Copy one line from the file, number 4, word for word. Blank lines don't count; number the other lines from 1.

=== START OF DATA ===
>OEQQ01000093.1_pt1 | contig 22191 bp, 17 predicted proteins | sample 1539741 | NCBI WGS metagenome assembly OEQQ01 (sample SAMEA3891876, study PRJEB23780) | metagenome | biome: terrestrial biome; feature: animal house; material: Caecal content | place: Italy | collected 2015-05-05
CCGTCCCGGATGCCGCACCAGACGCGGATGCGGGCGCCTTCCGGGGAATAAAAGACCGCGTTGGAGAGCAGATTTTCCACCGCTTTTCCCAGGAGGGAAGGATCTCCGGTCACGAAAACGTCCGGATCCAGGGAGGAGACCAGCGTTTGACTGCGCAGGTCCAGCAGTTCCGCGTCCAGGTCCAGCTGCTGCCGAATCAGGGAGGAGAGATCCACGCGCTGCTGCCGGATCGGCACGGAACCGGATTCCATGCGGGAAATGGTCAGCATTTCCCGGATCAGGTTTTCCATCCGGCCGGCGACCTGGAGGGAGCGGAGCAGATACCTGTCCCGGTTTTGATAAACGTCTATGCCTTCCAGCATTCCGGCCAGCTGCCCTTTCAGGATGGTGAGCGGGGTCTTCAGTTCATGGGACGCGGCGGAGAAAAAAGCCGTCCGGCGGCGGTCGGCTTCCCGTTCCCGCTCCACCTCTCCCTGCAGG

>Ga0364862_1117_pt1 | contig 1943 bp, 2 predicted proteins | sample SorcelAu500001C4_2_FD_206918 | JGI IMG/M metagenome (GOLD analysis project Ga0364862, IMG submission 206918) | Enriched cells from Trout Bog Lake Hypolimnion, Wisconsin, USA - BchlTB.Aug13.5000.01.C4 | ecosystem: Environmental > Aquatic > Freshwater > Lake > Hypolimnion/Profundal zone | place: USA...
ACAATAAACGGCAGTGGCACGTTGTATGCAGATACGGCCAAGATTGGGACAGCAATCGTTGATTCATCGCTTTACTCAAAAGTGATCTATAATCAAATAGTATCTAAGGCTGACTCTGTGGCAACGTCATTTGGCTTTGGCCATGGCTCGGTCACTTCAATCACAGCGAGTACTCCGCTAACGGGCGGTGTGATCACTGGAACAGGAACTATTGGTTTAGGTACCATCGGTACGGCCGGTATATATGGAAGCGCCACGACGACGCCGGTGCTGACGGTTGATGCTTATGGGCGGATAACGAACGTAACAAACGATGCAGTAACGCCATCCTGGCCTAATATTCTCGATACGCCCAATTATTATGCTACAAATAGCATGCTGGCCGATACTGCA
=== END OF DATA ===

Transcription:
ACAATAAACGGCAGTGGCACGTTGTATGCAGATACGGCCAAGATTGGGACAGCAATCGTTGATTCATCGCTTTACTCAAAAGTGATCTATAATCAAATAGTATCTAAGGCTGACTCTGTGGCAACGTCATTTGGCTTTGGCCATGGCTCGGTCACTTCAATCACAGCGAGTACTCCGCTAACGGGCGGTGTGATCACTGGAACAGGAACTATTGGTTTAGGTACCATCGGTACGGCCGGTATATATGGAAGCGCCACGACGACGCCGGTGCTGACGGTTGATGCTTATGGGCGGATAACGAACGTAACAAACGATGCAGTAACGCCATCCTGGCCTAATATTCTCGATACGCCCAATTATTATGCTACAAATAGCATGCTGGCCGATACTGCA